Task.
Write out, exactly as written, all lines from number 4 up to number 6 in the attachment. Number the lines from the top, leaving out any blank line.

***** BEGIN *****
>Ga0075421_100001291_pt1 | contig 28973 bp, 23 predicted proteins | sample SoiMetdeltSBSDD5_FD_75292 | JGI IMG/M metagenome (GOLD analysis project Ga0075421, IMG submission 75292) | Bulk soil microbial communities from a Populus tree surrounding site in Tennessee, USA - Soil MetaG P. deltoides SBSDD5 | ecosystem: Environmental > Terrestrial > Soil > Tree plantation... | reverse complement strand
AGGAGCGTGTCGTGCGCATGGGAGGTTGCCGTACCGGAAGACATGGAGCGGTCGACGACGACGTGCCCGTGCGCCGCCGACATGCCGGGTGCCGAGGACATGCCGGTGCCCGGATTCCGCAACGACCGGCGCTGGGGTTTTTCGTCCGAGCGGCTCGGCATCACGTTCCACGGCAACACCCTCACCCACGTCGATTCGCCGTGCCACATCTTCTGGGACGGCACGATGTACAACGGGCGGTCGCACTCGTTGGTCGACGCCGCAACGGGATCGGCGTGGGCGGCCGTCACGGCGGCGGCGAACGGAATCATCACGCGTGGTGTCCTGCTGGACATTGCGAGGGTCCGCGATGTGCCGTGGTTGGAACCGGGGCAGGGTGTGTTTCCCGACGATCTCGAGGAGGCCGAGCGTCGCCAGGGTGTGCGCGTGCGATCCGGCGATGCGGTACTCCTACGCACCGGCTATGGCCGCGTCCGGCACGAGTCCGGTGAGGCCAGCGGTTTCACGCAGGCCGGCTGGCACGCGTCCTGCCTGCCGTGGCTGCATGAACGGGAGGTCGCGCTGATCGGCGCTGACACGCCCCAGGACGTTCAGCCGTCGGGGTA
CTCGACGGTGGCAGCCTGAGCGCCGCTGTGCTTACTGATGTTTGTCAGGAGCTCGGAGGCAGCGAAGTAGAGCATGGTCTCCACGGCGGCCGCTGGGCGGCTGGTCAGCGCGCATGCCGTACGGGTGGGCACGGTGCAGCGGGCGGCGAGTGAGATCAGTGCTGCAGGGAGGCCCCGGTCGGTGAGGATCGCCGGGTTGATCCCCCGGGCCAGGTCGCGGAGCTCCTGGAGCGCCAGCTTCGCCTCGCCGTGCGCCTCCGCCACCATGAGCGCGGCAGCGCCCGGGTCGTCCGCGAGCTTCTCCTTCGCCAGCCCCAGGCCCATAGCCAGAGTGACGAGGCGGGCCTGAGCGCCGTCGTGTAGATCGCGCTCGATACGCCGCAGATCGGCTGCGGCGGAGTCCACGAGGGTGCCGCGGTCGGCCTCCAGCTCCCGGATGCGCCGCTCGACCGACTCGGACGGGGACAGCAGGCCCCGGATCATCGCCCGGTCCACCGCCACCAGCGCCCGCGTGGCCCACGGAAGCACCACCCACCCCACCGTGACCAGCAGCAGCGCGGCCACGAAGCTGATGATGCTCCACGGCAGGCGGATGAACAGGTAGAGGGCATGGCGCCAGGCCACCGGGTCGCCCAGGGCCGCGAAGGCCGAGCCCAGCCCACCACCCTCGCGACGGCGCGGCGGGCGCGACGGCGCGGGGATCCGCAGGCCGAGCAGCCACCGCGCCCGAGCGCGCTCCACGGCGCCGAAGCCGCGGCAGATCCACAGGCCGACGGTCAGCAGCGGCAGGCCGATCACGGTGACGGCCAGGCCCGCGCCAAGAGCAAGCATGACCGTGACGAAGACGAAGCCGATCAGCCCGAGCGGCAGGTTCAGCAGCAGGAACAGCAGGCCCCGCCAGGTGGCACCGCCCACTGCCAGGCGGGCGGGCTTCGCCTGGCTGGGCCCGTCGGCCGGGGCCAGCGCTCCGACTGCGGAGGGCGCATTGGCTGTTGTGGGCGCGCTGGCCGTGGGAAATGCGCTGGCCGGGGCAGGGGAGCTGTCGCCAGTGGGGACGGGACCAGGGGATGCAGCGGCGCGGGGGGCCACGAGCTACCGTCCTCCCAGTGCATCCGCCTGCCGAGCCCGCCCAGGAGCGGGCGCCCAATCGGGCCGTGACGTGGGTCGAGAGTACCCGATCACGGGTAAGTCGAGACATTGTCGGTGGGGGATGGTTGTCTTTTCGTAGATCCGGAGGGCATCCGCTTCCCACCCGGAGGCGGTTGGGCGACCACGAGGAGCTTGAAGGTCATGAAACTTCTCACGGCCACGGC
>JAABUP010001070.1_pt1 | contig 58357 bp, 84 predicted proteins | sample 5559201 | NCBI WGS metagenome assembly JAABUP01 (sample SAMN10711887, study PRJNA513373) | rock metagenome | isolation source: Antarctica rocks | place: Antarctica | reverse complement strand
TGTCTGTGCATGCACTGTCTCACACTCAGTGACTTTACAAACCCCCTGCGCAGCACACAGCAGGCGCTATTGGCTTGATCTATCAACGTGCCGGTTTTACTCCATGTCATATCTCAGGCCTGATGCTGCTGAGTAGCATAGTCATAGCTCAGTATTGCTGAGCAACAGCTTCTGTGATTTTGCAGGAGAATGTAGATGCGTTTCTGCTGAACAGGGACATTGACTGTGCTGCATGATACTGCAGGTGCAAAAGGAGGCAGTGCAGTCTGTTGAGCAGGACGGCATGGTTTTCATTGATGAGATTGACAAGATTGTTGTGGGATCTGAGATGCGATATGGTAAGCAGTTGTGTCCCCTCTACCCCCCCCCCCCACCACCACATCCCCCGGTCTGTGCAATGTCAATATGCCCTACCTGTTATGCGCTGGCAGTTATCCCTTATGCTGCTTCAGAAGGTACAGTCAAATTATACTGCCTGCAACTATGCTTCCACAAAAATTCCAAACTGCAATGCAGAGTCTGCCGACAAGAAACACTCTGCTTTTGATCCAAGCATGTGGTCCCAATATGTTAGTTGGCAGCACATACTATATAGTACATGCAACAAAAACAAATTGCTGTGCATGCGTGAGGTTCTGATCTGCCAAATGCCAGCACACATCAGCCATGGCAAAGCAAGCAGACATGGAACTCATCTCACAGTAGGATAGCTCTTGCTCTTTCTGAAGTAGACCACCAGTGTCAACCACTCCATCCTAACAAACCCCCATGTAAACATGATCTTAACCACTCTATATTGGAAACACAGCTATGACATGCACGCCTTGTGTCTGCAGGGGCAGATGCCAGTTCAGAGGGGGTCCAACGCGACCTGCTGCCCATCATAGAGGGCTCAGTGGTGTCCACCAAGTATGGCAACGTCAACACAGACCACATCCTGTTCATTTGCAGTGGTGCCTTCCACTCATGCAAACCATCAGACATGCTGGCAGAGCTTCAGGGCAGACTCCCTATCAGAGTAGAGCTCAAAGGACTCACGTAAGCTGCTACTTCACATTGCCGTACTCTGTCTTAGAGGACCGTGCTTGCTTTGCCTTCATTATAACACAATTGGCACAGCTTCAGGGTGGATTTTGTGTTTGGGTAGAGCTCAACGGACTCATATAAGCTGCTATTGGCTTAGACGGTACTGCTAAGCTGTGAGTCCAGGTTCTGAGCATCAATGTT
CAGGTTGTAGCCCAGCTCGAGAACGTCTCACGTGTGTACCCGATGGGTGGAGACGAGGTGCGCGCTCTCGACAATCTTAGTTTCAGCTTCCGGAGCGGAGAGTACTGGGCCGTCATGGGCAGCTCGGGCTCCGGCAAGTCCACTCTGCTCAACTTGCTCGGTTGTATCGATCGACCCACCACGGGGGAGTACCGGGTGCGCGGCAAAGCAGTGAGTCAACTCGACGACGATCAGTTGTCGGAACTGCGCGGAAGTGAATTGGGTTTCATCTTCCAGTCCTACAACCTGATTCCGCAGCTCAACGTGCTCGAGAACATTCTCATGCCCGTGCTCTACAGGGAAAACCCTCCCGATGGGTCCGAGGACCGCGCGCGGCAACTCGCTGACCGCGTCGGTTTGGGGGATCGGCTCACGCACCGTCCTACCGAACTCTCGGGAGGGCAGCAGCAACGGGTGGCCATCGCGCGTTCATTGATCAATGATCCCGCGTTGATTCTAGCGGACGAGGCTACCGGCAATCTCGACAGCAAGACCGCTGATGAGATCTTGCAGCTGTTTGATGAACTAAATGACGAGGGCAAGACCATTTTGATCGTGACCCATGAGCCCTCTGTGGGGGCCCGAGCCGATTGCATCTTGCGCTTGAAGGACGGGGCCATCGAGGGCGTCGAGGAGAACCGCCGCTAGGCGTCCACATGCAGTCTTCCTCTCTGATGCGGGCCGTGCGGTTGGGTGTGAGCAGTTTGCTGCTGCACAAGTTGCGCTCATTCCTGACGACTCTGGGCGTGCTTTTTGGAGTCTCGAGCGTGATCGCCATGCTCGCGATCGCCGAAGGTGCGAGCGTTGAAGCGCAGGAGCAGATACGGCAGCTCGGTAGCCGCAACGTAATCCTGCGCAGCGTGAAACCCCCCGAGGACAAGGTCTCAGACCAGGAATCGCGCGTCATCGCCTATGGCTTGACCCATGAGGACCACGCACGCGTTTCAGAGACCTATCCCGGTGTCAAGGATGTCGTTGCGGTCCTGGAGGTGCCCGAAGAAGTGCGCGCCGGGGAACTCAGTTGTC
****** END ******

>JAABUP010001070.1_pt1 | contig 58357 bp, 84 predicted proteins | sample 5559201 | NCBI WGS metagenome assembly JAABUP01 (sample SAMN10711887, study PRJNA513373) | rock metagenome | isolation source: Antarctica rocks | place: Antarctica | reverse complement strand
TGTCTGTGCATGCACTGTCTCACACTCAGTGACTTTACAAACCCCCTGCGCAGCACACAGCAGGCGCTATTGGCTTGATCTATCAACGTGCCGGTTTTACTCCATGTCATATCTCAGGCCTGATGCTGCTGAGTAGCATAGTCATAGCTCAGTATTGCTGAGCAACAGCTTCTGTGATTTTGCAGGAGAATGTAGATGCGTTTCTGCTGAACAGGGACATTGACTGTGCTGCATGATACTGCAGGTGCAAAAGGAGGCAGTGCAGTCTGTTGAGCAGGACGGCATGGTTTTCATTGATGAGATTGACAAGATTGTTGTGGGATCTGAGATGCGATATGGTAAGCAGTTGTGTCCCCTCTACCCCCCCCCCCCACCACCACATCCCCCGGTCTGTGCAATGTCAATATGCCCTACCTGTTATGCGCTGGCAGTTATCCCTTATGCTGCTTCAGAAGGTACAGTCAAATTATACTGCCTGCAACTATGCTTCCACAAAAATTCCAAACTGCAATGCAGAGTCTGCCGACAAGAAACACTCTGCTTTTGATCCAAGCATGTGGTCCCAATATGTTAGTTGGCAGCACATACTATATAGTACATGCAACAAAAACAAATTGCTGTGCATGCGTGAGGTTCTGATCTGCCAAATGCCAGCACACATCAGCCATGGCAAAGCAAGCAGACATGGAACTCATCTCACAGTAGGATAGCTCTTGCTCTTTCTGAAGTAGACCACCAGTGTCAACCACTCCATCCTAACAAACCCCCATGTAAACATGATCTTAACCACTCTATATTGGAAACACAGCTATGACATGCACGCCTTGTGTCTGCAGGGGCAGATGCCAGTTCAGAGGGGGTCCAACGCGACCTGCTGCCCATCATAGAGGGCTCAGTGGTGTCCACCAAGTATGGCAACGTCAACACAGACCACATCCTGTTCATTTGCAGTGGTGCCTTCCACTCATGCAAACCATCAGACATGCTGGCAGAGCTTCAGGGCAGACTCCCTATCAGAGTAGAGCTCAAAGGACTCACGTAAGCTGCTACTTCACATTGCCGTACTCTGTCTTAGAGGACCGTGCTTGCTTTGCCTTCATTATAACACAATTGGCACAGCTTCAGGGTGGATTTTGTGTTTGGGTAGAGCTCAACGGACTCATATAAGCTGCTATTGGCTTAGACGGTACTGCTAAGCTGTGAGTCCAGGTTCTGAGCATCAATGTT
CAGGTTGTAGCCCAGCTCGAGAACGTCTCACGTGTGTACCCGATGGGTGGAGACGAGGTGCGCGCTCTCGACAATCTTAGTTTCAGCTTCCGGAGCGGAGAGTACTGGGCCGTCATGGGCAGCTCGGGCTCCGGCAAGTCCACTCTGCTCAACTTGCTCGGTTGTATCGATCGACCCACCACGGGGGAGTACCGGGTGCGCGGCAAAGCAGTGAGTCAACTCGACGACGATCAGTTGTCGGAACTGCGCGGAAGTGAATTGGGTTTCATCTTCCAGTCCTACAACCTGATTCCGCAGCTCAACGTGCTCGAGAACATTCTCATGCCCGTGCTCTACAGGGAAAACCCTCCCGATGGGTCCGAGGACCGCGCGCGGCAACTCGCTGACCGCGTCGGTTTGGGGGATCGGCTCACGCACCGTCCTACCGAACTCTCGGGAGGGCAGCAGCAACGGGTGGCCATCGCGCGTTCATTGATCAATGATCCCGCGTTGATTCTAGCGGACGAGGCTACCGGCAATCTCGACAGCAAGACCGCTGATGAGATCTTGCAGCTGTTTGATGAACTAAATGACGAGGGCAAGACCATTTTGATCGTGACCCATGAGCCCTCTGTGGGGGCCCGAGCCGATTGCATCTTGCGCTTGAAGGACGGGGCCATCGAGGGCGTCGAGGAGAACCGCCGCTAGGCGTCCACATGCAGTCTTCCTCTCTGATGCGGGCCGTGCGGTTGGGTGTGAGCAGTTTGCTGCTGCACAAGTTGCGCTCATTCCTGACGACTCTGGGCGTGCTTTTTGGAGTCTCGAGCGTGATCGCCATGCTCGCGATCGCCGAAGGTGCGAGCGTTGAAGCGCAGGAGCAGATACGGCAGCTCGGTAGCCGCAACGTAATCCTGCGCAGCGTGAAACCCCCCGAGGACAAGGTCTCAGACCAGGAATCGCGCGTCATCGCCTATGGCTTGACCCATGAGGACCACGCACGCGTTTCAGAGACCTATCCCGGTGTCAAGGATGTCGTTGCGGTCCTGGAGGTGCCCGAAGAAGTGCGCGCCGGGGAACTCAGTTGTC